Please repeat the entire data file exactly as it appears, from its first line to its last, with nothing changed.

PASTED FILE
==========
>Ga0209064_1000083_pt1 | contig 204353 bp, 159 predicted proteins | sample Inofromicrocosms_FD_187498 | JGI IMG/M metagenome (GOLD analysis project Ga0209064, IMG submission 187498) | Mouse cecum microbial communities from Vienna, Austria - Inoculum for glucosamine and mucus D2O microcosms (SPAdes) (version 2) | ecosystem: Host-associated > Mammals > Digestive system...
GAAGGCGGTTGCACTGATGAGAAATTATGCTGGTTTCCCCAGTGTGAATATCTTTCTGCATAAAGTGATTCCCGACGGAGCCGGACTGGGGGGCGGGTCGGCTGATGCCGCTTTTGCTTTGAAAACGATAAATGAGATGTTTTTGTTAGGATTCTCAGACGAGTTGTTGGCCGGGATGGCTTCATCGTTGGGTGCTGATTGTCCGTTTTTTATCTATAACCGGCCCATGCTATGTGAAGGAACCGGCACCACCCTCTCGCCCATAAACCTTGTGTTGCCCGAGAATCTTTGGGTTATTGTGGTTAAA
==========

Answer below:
>Ga0209064_1000083_pt1 | contig 204353 bp, 159 predicted proteins | sample Inofromicrocosms_FD_187498 | JGI IMG/M metagenome (GOLD analysis project Ga0209064, IMG submission 187498) | Mouse cecum microbial communities from Vienna, Austria - Inoculum for glucosamine and mucus D2O microcosms (SPAdes) (version 2) | ecosystem: Host-associated > Mammals > Digestive system...
GAAGGCGGTTGCACTGATGAGAAATTATGCTGGTTTCCCCAGTGTGAATATCTTTCTGCATAAAGTGATTCCCGACGGAGCCGGACTGGGGGGCGGGTCGGCTGATGCCGCTTTTGCTTTGAAAACGATAAATGAGATGTTTTTGTTAGGATTCTCAGACGAGTTGTTGGCCGGGATGGCTTCATCGTTGGGTGCTGATTGTCCGTTTTTTATCTATAACCGGCCCATGCTATGTGAAGGAACCGGCACCACCCTCTCGCCCATAAACCTTGTGTTGCCCGAGAATCTTTGGGTTATTGTGGTTAAA